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New Law Starts Clock Ticking for FDA to Issue Social Media Policy

For more than fifteen years, the U.S. Food and Drug Administration has struggled to craft a policy on how the Internet may be used to promote medical products. Now, the FDA has a firm deadline: July 9, 2014. On Monday, President Obama signed into law a bill that will require the FDA to finally state its policy on use of the Internet ?Çô including social media ?Çô to promote medical products that are regulated by the FDA. Under Section 1121 of the bill, the FDA has two years from the date the bill was signed into law to issue the new guidelines. The provision is one of several ?Ç£Miscellaneous Provisions?Ç¥ in a bill that reauthorizes the FDA to collect user fees from drug companies and creates new user fee programs for generic drug manufacturers. The FDA has been deliberating on the subject of online drug promotion since as early as… Continue Reading

IRS Announces Procedures to Assist Low Risk Overseas U.S. Taxpayers

New procedures go into effect on September 1, 2012, that, among other things, allow qualifying taxpayers to resolve certain concerns relating to participation in foreign retirement plans. The IRS provides the example that in some instances tax treaties allow for income deferral under U.S. tax law, but only if an election is made on a timely basis. The new procedures apply to low-risk taxpayers, defined as those with simple tax returns who owe $1,500 or less in tax for any of the covered years. To use the procedures, a taxpayers must file delinquent tax returns along with related information returns for the past three years. The taxpayer also must file delinquent FBARs for the past six years. Additional information can be found on the IRS website here.

IRS Releases Sample Language for Making 83(b) Elections

The Internal Revenue Service recently released Revenue Procedure 2012-29 to provide sample language for taxpayers?ÇÖ use when making an election under Section 83(b) of the Internal Revenue Code. Section 83(a) generally provides that when the service provider’s rights in property received in connection with the performance of services become transferable and no longer subject to a substantial risk of forfeiture, then he must include the excess of the fair market value over the basis in property in income. Section 83(b) permits the service provider to elect to include in income the excess of the fair market value of the property at the time of the transfer over the amount paid for the property, as compensation for services, provided the election is made within 30 days after the transfer. The Revenue Procedure provides sample language that may be (but is not required to be) used for making such an election. The… Continue Reading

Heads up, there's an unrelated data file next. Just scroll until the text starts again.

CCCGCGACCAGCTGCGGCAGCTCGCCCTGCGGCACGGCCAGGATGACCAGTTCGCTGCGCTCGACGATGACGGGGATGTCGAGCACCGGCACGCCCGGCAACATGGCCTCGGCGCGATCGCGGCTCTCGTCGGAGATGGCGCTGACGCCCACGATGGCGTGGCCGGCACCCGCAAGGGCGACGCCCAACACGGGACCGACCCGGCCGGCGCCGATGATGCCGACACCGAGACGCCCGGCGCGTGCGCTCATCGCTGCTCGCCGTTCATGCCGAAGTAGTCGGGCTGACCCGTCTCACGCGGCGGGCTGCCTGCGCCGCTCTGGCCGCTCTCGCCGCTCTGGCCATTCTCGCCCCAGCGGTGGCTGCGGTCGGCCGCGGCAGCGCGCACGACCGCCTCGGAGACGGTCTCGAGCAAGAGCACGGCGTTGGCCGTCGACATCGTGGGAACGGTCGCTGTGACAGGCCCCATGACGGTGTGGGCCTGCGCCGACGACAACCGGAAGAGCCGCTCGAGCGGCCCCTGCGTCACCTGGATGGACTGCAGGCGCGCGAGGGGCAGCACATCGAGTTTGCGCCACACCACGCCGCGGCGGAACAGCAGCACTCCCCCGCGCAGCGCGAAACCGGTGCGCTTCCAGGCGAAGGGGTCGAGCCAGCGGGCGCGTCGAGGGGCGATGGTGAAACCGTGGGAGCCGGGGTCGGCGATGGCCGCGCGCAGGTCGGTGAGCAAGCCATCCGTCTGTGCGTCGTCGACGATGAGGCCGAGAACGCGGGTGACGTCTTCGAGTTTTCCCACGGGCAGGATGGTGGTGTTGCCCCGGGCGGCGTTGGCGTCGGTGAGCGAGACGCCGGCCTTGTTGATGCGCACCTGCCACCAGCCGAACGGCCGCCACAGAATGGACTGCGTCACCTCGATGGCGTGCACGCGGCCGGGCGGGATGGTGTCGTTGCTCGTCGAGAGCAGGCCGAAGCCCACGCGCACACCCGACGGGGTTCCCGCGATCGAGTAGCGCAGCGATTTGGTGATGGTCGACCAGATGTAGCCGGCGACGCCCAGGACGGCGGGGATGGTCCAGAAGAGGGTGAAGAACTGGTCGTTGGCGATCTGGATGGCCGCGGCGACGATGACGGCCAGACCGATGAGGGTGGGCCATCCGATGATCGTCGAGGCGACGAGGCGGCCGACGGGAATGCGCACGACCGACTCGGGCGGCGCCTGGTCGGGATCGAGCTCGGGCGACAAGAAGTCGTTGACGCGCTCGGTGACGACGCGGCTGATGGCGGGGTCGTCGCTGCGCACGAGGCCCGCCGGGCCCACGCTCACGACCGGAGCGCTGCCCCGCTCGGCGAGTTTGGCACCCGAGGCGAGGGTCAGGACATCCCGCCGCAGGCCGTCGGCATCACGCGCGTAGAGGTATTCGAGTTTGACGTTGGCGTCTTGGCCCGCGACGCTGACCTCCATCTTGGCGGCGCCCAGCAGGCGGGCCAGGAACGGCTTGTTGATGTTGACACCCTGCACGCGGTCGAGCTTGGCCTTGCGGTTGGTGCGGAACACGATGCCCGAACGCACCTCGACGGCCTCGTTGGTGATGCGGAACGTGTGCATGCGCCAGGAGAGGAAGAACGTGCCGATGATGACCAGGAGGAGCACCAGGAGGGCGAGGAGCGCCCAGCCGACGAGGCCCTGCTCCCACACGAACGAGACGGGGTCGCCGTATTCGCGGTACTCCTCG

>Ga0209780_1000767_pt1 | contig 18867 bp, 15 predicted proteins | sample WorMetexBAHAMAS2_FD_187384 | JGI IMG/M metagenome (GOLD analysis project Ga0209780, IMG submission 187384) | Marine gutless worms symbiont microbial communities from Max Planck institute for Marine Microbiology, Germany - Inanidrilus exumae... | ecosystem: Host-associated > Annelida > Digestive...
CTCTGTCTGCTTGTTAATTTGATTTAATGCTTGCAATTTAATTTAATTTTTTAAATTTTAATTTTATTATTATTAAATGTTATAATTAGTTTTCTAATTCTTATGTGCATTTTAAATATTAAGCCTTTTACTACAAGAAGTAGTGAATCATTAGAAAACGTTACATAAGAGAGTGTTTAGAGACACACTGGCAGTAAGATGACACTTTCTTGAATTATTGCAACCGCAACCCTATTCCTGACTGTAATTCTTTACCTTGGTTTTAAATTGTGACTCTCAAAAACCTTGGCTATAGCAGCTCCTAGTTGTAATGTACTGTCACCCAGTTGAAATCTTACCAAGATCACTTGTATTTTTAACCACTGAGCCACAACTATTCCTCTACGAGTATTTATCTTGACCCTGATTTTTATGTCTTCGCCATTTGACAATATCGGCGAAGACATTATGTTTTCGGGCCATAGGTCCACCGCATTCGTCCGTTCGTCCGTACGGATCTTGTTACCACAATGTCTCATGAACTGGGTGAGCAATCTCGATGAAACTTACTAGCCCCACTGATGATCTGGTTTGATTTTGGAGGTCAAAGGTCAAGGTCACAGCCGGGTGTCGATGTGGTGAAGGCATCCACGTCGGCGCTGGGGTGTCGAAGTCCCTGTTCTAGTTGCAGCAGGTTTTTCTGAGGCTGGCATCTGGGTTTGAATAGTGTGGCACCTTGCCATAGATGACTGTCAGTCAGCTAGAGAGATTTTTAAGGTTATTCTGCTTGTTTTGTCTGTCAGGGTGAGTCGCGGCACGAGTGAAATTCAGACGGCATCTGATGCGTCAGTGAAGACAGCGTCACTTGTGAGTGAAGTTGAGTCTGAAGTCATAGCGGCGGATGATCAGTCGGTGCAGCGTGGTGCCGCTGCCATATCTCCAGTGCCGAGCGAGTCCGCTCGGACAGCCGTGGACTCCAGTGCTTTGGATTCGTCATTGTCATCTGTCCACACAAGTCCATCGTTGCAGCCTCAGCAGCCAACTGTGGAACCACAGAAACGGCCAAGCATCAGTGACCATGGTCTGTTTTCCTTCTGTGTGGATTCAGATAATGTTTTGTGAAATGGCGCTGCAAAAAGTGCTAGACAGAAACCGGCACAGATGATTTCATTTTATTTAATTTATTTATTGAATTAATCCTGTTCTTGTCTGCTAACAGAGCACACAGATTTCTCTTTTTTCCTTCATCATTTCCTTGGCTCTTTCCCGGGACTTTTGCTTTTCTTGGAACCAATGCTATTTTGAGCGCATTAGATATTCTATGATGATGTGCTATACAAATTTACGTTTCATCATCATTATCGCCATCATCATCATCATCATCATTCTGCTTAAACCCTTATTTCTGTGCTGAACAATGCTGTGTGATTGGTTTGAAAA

Dividends and Dividend Equivalents May be Performance-Based Compensation under Code ?º 162(m) Even if Received Prior to Vesting of Restricted Stock or Restricted Stock Units

The IRS has confirmed that dividends and dividend equivalents relating to restricted stock and restricted stock units (RSUs) are separate grants from the restricted stock and RSUs, and must separately satisfy performance-based compensation requirements in order to avoid being counted toward the $1 million deduction limit on compensation under Internal Revenue Code ?º 162(m). For example, if an employee?ÇÖs right to dividends and dividend equivalents vests and becomes payable only upon satisfaction of the same performance goals that apply to the related grants of restricted stock and RSUs, then the dividends and dividend equivalents are excluded from compensation for purposes of applying the $1 million deduction limitation. However, if an employee receives dividends and dividend equivalents at the same time that dividends are paid on the company?ÇÖs common stock prior to vesting of the restricted stock and RSUs and achievement of related performance goals, then these amounts are not qualified… Continue Reading

U.S. Supreme Court Upholds Constitutionality of Individual Mandate

In a 5-4 decision, the U.S. Supreme Court upheld the constitutionality of the individual mandate under the Patient Protection and Affordable Care Act (?Ç£PPACA?Ç¥). The Court held that Congress has the power to adopt the individual mandate under its taxing power, but not pursuant to its authority under the Commerce Clause of the U.S. Constitution. In regards to the Medicaid Expansion under PPACA, the Supreme Court held that the Secretary of Health and Human Services cannot withdraw existing Medicaid funds to states for failure to comply with the requirements set out in the Medicaid Expansion. The overall Medicaid Expansion was otherwise upheld. Since the provisions of PPACA affecting employer-provided health plans have been upheld, employers must continue to comply with all applicable provisions of PPACA. National Federation of Independent Business v. Sebelius, No. 11-393 (S. Ct. June 28, 2012).

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